Wednesday, January 19, 2011

iPad app reviews

TechRadar reviews a range of free iPad apps:
Adobe Ideas 1.0 for iPad

This free app helps you sketch out ideas, annotate photographs, extract color themes from photographs, and more. Sketches created in Adobe Ideas can be emailed as a PDF for editing in Illustrator or Photoshop or viewing with any PDF viewer.

Air Video Free
Despite naysayers whining about the iPad screen's 4:3 aspect ratio, it's a decent device for watching video, but it lacks storage for housing large video collections. Air Video enables you to stream video (converting it on-the-fly, if necessary) from your Mac or PC. The main limitation of the free version is that it only shows a few items(randomly selected) from each folder or playlist.

The Guardian Eyewitness
A showcase for engaging photography, The Guardian Eyewitness provides a daily, visual reflection of global events. You get access to the most recent 100 photos, which can be viewed full-screen or with a caption and 'pro tip'. You can also save photos to your iPad or share them via email.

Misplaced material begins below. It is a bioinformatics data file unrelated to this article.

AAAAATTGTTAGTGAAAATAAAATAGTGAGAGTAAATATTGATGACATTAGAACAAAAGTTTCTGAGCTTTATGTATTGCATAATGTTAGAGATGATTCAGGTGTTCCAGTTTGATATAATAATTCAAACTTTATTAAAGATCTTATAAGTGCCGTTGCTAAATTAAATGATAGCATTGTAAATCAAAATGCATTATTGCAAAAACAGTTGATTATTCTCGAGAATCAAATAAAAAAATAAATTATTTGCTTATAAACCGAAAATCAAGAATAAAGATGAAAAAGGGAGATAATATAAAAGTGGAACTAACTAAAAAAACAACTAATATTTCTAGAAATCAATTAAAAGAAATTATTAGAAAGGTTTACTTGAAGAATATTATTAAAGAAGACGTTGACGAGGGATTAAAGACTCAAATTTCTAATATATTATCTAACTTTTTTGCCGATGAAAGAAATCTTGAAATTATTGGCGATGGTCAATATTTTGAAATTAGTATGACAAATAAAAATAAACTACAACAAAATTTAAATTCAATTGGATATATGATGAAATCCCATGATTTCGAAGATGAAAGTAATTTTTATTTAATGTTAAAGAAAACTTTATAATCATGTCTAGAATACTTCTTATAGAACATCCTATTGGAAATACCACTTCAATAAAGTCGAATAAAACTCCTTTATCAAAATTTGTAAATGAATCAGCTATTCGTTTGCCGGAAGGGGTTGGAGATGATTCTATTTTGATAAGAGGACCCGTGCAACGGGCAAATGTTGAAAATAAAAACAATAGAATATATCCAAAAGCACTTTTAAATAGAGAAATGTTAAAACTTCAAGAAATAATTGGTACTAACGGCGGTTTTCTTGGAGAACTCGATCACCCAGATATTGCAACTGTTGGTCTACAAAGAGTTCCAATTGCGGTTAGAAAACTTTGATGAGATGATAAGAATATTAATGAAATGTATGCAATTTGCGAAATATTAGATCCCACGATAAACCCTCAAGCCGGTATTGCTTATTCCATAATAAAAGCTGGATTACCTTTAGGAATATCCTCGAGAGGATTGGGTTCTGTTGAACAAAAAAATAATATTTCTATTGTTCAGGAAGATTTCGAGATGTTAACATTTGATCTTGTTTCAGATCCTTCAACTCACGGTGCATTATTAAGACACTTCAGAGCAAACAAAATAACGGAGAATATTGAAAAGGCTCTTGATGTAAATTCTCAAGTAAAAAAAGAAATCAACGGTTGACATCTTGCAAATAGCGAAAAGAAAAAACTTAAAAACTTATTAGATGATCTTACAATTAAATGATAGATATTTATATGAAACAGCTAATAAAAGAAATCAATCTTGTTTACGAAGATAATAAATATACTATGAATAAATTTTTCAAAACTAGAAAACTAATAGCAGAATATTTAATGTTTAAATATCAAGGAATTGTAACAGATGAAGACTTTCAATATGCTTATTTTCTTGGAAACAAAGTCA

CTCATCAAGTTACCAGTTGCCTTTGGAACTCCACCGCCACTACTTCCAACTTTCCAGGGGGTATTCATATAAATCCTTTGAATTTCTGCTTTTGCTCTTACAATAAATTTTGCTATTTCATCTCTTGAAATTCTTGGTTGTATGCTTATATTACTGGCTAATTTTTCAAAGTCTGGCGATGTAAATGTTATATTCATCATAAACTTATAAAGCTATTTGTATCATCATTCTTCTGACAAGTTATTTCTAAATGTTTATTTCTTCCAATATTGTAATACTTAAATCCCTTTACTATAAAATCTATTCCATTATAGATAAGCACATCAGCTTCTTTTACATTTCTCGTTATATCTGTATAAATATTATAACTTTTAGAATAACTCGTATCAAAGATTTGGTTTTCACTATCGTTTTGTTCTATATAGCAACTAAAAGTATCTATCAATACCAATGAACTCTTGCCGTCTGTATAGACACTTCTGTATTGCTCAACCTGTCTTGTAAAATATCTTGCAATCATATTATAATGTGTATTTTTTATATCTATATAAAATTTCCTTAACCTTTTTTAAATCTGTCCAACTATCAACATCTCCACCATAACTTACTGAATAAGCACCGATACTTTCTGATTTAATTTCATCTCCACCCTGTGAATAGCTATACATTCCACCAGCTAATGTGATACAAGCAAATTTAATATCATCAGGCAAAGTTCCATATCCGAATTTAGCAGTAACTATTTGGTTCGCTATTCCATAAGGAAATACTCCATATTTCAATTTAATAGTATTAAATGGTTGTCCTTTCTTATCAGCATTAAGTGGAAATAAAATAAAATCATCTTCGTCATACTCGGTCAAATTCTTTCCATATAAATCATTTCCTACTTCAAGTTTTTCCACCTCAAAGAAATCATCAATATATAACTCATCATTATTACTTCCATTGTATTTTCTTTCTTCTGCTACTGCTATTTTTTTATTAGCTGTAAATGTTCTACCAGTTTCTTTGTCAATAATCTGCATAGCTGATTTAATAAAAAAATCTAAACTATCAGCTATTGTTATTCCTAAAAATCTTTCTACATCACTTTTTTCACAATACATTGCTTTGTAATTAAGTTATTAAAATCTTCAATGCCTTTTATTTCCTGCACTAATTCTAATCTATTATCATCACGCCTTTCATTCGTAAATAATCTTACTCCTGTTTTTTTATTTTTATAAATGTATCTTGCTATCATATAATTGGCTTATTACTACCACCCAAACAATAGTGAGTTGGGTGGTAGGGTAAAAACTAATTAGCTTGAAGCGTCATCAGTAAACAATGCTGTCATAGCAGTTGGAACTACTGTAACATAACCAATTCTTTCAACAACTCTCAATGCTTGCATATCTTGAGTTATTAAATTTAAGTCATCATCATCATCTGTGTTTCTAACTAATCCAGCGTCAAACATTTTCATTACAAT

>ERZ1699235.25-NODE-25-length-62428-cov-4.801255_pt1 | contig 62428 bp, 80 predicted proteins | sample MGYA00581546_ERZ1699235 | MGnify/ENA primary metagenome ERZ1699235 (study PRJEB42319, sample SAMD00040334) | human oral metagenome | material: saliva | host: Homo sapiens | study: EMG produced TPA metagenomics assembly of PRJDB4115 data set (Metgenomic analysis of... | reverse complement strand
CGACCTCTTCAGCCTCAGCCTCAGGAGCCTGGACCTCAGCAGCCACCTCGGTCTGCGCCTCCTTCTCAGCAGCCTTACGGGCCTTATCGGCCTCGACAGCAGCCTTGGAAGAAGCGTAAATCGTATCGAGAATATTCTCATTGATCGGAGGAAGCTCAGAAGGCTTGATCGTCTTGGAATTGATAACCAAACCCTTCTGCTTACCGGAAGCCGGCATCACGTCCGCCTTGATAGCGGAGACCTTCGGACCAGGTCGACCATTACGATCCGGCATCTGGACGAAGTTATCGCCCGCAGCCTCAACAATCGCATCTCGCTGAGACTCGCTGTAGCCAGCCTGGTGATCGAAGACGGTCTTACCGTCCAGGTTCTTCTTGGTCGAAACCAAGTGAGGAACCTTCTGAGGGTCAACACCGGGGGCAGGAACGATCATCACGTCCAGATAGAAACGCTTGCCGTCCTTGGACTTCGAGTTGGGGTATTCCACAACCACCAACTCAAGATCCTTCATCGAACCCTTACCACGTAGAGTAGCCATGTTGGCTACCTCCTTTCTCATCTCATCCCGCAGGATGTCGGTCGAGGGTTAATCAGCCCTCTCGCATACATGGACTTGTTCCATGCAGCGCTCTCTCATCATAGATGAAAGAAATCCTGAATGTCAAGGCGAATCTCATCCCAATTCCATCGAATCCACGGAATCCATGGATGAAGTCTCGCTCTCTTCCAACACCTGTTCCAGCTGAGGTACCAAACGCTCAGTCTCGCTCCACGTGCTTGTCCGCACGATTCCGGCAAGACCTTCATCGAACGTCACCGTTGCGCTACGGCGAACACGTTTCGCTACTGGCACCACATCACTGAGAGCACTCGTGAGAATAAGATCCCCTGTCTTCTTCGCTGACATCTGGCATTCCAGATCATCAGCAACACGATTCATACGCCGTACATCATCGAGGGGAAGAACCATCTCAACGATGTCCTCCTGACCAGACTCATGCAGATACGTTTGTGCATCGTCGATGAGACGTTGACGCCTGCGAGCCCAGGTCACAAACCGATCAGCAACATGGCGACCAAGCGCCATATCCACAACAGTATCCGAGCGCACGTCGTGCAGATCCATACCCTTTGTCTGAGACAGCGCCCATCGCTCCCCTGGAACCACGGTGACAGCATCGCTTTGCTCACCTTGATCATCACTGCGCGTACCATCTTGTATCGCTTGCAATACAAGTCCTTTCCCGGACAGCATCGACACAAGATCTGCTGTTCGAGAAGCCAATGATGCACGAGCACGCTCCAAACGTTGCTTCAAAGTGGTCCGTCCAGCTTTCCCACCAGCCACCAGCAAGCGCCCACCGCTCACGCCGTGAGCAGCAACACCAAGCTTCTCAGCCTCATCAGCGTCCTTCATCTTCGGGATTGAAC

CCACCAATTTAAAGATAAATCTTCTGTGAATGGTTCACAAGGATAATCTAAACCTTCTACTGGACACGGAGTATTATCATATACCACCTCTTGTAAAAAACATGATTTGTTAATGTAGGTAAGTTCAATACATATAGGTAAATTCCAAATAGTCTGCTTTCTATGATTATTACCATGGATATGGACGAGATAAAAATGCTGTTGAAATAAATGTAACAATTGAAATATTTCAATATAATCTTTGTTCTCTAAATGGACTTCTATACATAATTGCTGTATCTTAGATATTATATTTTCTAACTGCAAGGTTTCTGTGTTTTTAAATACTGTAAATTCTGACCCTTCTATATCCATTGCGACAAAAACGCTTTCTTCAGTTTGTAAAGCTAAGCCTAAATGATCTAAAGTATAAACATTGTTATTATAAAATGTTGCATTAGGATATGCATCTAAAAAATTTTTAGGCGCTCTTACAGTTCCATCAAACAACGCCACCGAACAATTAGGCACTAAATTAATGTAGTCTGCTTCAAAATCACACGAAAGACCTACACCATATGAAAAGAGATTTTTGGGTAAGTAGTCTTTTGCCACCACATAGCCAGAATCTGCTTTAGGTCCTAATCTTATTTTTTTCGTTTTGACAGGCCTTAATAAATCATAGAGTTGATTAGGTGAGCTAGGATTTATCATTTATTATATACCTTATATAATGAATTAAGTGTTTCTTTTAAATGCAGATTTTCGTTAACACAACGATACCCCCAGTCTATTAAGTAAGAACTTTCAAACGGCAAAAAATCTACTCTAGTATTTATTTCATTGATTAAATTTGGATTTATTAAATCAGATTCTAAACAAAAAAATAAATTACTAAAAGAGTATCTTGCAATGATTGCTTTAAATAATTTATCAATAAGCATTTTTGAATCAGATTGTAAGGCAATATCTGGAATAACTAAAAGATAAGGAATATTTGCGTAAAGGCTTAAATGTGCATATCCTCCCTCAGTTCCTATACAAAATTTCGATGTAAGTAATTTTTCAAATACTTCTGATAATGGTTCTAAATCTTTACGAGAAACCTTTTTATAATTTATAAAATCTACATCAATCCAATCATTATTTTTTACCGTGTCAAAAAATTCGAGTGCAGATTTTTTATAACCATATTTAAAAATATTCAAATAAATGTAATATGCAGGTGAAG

More reviews of top free ipads at TechRadar.

Latest review of apps for Special Needs see Special Needs Uses tab of this blog.

How do iPads alter instruction?

A Scottish school discusses the use of the iPad in their school. The school decided to give all students the device and teachers have integrated the technology into the curriculum and say students are more engaged in classroom lessons since they began using the iPad. Educators say the device has been especially beneficial in art, where students can use basic skills to create digital art with confidence. Specifically apps are being used in new and innovative ways in the classroom.

"The iPad is not a substitute for existing media, and it requires artistic skill to master, but in some ways it more effectively helps pupils develop confidence in their abilities and enthusiasm to try," asserts art teacher Jenny Oakley. She says a combination of immediacy, security (due to 'undo') and usability means pupils "do not have to overcome the hindrance of learning to manipulate another tool – rather, they use one they've developed dexterity in since birth".
With this newfound confidence, pupils are more willing to try, which Oakley says is "half the battle". The iPad also provides assistance regarding experimentation – pupils can use filters and effects to visualise how something would look in a different medium and then use real-world tools to mimic what they see on the screen

See full article at (U.K.)